If the international community is also concerned with de facto levels of corruption in Kazakhstan, and if this is viewed as a major barrier for cooperation, it should also realize that the higher the international integration of a country the lower its level of corruption is likely to be. As in any relationship, trust-building requires time, information networks and effective communication channels. Last month, as a very strong sign of his anti-corruption commitment, President Nursultan Nazarbayev laid out his new Anti-Corruption Strategy. And the international community is giving signs of some reciprocation actually. Kazakhstan is about to become a member of the World Trade Organization and Brussels created the Eurasian Council on Foreign Affairs (ECFA) "to facilitate the exchange of knowledge and best practices, as well as strengthen the links between Central Asia and the European Union".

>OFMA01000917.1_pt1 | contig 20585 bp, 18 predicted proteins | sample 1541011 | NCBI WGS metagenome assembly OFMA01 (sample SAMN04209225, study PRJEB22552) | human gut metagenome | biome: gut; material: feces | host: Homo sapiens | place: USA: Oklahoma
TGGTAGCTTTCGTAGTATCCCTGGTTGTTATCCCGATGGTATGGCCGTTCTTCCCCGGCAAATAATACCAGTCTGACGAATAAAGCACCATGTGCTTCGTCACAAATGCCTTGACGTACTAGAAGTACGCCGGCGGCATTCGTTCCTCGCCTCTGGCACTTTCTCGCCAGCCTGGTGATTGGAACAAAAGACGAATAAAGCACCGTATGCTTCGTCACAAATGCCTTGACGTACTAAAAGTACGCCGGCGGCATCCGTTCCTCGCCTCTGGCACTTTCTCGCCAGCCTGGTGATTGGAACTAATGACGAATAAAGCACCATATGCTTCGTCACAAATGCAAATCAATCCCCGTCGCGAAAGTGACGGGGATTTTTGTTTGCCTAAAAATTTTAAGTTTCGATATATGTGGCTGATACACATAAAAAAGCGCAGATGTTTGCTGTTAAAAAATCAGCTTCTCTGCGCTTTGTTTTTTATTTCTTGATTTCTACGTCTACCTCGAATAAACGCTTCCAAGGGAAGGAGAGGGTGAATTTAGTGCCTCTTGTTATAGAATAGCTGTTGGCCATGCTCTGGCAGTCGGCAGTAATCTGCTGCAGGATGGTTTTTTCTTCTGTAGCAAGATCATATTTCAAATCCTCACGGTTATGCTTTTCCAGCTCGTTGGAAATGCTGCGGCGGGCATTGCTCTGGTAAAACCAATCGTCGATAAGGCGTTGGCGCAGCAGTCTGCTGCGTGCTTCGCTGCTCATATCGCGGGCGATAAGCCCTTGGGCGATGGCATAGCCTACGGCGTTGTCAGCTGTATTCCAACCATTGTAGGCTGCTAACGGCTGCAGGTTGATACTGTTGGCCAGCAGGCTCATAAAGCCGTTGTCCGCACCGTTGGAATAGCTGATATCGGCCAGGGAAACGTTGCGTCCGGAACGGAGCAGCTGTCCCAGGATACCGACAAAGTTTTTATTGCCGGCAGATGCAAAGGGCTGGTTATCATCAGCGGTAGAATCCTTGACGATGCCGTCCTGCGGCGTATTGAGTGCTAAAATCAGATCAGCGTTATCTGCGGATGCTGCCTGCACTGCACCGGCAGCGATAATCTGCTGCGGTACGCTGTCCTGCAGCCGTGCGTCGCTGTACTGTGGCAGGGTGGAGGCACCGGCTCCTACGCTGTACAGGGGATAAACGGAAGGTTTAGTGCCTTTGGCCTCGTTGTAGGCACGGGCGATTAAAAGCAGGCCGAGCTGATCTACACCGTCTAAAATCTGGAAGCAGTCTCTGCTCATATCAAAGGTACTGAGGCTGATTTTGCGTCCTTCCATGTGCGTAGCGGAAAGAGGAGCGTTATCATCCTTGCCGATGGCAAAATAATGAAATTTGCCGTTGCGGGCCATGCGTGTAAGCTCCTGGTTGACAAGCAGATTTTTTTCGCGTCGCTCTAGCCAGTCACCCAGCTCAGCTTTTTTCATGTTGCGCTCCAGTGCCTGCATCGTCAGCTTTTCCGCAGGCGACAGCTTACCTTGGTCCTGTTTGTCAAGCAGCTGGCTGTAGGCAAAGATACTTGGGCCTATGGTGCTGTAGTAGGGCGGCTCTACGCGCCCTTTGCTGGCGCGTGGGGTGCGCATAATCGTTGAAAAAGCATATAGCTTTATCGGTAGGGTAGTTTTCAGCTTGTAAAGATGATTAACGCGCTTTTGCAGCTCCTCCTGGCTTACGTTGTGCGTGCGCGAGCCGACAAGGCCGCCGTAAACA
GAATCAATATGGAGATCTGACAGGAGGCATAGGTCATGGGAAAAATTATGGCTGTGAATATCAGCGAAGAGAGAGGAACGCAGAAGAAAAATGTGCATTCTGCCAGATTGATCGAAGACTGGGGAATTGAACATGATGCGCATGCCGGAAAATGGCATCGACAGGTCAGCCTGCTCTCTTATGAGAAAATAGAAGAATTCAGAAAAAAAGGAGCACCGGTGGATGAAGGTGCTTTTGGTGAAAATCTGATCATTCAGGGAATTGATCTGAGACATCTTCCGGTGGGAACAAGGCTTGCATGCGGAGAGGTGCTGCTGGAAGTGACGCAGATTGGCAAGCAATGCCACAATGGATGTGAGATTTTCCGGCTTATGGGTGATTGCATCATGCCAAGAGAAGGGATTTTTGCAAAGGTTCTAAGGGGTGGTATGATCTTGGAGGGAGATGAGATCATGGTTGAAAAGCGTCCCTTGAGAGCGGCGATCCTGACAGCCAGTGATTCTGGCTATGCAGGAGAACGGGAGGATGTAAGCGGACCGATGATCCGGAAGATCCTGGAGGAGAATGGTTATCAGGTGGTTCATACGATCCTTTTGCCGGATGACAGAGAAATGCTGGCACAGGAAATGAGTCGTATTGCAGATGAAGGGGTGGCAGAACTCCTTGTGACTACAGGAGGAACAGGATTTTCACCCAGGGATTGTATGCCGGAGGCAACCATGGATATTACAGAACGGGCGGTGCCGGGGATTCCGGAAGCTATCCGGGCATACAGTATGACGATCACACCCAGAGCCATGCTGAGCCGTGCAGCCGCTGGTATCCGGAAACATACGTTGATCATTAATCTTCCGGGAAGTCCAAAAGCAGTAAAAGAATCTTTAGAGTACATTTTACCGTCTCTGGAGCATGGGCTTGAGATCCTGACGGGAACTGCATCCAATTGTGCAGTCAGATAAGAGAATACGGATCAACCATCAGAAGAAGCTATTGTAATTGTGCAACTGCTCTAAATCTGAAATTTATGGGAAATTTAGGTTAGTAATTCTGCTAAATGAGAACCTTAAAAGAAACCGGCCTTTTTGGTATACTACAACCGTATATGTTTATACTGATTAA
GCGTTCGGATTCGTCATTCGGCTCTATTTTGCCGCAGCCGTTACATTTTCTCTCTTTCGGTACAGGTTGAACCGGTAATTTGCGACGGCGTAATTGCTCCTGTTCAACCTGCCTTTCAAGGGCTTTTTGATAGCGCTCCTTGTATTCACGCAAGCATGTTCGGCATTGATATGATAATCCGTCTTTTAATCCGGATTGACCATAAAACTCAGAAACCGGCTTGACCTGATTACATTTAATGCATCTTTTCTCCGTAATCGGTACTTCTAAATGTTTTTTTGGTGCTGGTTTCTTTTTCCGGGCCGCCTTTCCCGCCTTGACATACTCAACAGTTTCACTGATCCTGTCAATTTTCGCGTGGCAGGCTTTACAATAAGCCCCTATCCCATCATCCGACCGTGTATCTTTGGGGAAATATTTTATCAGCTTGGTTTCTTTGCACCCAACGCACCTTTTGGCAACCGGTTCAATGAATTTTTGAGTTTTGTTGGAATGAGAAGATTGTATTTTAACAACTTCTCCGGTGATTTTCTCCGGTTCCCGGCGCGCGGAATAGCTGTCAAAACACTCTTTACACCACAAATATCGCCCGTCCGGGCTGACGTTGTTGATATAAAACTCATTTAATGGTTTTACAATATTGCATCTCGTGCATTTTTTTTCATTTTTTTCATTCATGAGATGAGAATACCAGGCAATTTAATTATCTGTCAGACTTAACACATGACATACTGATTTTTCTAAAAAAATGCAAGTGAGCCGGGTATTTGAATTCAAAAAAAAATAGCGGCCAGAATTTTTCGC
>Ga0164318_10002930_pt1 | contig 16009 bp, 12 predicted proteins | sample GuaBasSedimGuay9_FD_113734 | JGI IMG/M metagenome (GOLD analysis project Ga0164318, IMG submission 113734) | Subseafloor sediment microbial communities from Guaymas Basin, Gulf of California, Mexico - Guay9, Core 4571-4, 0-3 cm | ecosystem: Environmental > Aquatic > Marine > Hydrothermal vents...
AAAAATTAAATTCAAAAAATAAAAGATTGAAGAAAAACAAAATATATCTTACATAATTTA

Conveniently, "International Integration" is in fact one of seven strategic development areas contemplated in "Kazakhstan 2050 Strategy". Dialogue around green technology transfers could very well become a regular theme of communication with the west. In fact, President Nazarbayev, has repeatedly called for a global mechanism for technology transfer to improve energy efficiency and conservation. In a time when climate change is more likely than not the biggest challenge humankind will have to face within the next fifty years, the U.S. and E.U. should look at Kazakhstan's 2050 Green Economy framework as a very timely entry point to engage in a much more comprehensive and strategic way, and bring Kazakhstan to the center of world affairs. The Green Bridge Partnership proposed by Kazakhstan in 2012 offers a very specific institutional framework to enhance the international potential and legitimate aspirations of Kazakhstan. For that to happen, and in its own interest, the west needs to reach out to Kazakhstan much more convincingly. The current 30-second CNN ad inviting us to "Invest in Kazakhstan", though illustrative of Kazakhstan's commitment to engage, will not be enough if the west does not reciprocate further. Ernst and Young's Kazakhstan Attractiveness Survey released in May supports my argument. First, Kazakhstan is viewed as a stable destination for investors. Second, in this survey two hundred global business leaders included sustainable development and life sciences in the high-growth fields of the future.